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Protect and serve without bias

Published: 
Tuesday, September 18, 2018
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Over a week has passed since the rescue of 49-year-old Natalie Pollonais; her five-day ordeal came to an end last Monday when a “clinical extraction” liberated her from her captors. In a short press conference following the successful operation, Commissioner Gary Griffith revealed that it was the result of careful intelligence gathering and the utilisation of several branches of the protective services. This served as a validation of sorts for the newly-appointed commissioner, who has made the bold promise that citizens should expect to see a measurable reduction in crime over the coming year. Despite being off to a good start, I can’t help but wonder if the victim’s race and socioeconomic status was the main reason why the police service was so motivated to find her as quickly as they did.

I know—it sounds cruel and insensitive. And I highly doubt the comment will be well-received by the Pollonais family. Let me be clear that it is in no way intended to minimise the ordeal that Mrs Pollonais and her family were forced to endure. But, believe me, I’m not the only person asking this question. As the “missing notices” were circulating on social media, some users had taken to discussing why this particular victim engendered so much attention. The prevailing sentiment was that all the stops were being pulled out because it was a “rich white woman”. And, furthermore, had it been a “regular” citizen who was abducted, neither the public, the media, nor the police force would have shown much interest, and the chances of them being “clinically extracted” would have been slim to none. Is there any truth to this?

Comparisons are being made to 34-year-old Ria Sookdeo, who was kidnapped on September 22, 2016. She hasn’t been seen or heard from since and the investigation into her whereabouts has gone cold. Unfortunately, she is just one of the dozens of citizens who have literally disappeared without a trace. These persons get a quick mention on the nightly news, a short write-up in the papers, and are then quickly forgotten by the national community. Their families are left desperately hoping, clinging to the faintest possibility that they will see their loved ones again. The Pollonais family is one of the lucky ones. But they are the exception, not the norm.

Now one can make the argument that the kidnapping of Pollonais incurred special interest because it involved rogue elements of the police force. This is a persistent problem that has been addressed ad nauseam, with even Commissioner Griffith going on record in stating that he intends to root them out. But corruptibility aside, the competency of the TTPS has been sorely lacking, especially in the last two decades when the crime rate exploded. The reality is such that we’ve learnt not to expect much from the organisation, going so far as to doubt its investigative methods as well as the sense of dedication of its members.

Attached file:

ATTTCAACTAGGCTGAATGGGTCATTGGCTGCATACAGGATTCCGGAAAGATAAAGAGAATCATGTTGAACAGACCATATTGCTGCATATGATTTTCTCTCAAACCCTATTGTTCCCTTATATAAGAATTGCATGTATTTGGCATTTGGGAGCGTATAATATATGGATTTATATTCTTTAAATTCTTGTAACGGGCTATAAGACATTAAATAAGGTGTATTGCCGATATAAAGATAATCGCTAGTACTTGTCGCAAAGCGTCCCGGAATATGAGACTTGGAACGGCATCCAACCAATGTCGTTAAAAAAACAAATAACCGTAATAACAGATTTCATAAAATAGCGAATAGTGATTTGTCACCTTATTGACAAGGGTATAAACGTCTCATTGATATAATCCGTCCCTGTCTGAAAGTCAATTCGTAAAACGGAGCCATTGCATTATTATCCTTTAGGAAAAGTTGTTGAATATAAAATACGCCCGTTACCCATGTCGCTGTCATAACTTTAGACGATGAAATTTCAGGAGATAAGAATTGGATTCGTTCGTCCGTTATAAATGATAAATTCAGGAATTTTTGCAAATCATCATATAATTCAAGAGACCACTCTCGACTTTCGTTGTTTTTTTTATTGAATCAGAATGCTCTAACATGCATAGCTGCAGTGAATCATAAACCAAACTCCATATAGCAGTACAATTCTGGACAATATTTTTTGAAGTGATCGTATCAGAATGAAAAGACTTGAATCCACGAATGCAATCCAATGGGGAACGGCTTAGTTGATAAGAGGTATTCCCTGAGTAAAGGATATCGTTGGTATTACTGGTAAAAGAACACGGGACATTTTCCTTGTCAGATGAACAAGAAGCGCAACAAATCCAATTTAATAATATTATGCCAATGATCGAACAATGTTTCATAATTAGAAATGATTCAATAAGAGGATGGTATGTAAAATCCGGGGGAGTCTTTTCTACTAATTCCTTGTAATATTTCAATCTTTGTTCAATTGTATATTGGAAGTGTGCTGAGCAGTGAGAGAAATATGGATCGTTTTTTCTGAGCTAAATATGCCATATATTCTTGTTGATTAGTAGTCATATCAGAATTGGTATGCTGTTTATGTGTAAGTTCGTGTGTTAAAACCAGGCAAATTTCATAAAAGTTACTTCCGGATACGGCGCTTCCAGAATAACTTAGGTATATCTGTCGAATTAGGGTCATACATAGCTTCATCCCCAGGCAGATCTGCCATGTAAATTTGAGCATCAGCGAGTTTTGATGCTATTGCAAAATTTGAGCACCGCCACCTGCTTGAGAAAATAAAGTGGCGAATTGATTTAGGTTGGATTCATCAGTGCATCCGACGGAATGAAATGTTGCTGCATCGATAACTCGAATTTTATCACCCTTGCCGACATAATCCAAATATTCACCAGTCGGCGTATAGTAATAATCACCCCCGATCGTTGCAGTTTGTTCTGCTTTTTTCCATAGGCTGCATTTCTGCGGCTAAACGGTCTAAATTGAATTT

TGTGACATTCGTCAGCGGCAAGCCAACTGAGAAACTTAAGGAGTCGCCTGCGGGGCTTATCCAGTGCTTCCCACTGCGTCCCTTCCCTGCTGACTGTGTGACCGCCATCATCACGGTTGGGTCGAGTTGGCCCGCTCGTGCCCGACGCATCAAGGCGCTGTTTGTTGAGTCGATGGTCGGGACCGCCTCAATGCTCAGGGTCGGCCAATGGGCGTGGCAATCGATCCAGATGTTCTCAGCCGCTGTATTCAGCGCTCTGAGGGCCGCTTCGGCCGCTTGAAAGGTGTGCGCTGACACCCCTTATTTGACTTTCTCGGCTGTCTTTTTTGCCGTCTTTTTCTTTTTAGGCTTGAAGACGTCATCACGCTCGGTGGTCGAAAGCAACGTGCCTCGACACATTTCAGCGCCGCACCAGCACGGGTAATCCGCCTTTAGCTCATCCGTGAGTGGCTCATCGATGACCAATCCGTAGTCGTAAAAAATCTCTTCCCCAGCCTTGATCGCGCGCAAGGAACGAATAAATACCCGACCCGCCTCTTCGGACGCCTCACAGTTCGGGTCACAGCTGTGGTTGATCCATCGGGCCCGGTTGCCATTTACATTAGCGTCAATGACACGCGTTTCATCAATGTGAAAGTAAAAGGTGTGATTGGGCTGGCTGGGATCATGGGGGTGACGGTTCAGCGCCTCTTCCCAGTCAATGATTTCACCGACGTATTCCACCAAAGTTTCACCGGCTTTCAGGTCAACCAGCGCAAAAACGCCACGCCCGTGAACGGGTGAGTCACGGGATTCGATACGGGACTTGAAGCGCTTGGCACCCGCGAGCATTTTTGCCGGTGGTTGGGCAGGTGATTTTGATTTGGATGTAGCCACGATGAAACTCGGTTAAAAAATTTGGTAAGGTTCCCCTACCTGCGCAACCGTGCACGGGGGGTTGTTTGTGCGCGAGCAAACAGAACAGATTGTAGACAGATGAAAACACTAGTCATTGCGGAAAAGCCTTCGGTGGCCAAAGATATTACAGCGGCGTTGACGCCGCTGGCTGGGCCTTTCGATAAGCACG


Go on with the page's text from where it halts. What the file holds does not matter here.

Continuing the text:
Just look at the tragic and mysterious case of Akiel Chambers, the 11-year-old boy who was sexually assaulted and murdered at a birthday party in May 1998. DNA evidence was recovered, witness statements were taken, a list of the attendees was made available to the authorities, and yet not a single arrest was ever made. According to the Homicide Bureau, that case is closed; no justice for young Akiel and the Chambers family, not to mention that a paedophile and murderer got away scot-free.

What about the murder of 14-year-old Joshua Andrews, the Laventille student who was shot and burned to death in January of this year. Or De-Neil Smith and Mark Richards, two more students from that improvised and crime-plagued neighbourhood who were callously murdered, execution-style, back in January 2016. Where was the outpouring of concern and the attention from the national community? Where was the massive investigation and police manhunt to find the perpetrators? Did anyone even care about these young black boys in the first place?

This is why the resolution of the Natalie Pollonais kidnapping could turn out to be a double-edged sword for Commissioner Griffith. While it does show that he means business, he also faces the burden of correcting the public perception that some cases—which is to say—some lives… seem to matter more than others. The fates of Ria Sookdeo, Akiel Chambers and the Laventille trio are no less important and thus deserve no less attention. So I could care less if the members of the TTPS are protecting and serving “with pride”, I want them to protect and serve all the citizens of Trinidad and Tobago—equally and without bias.

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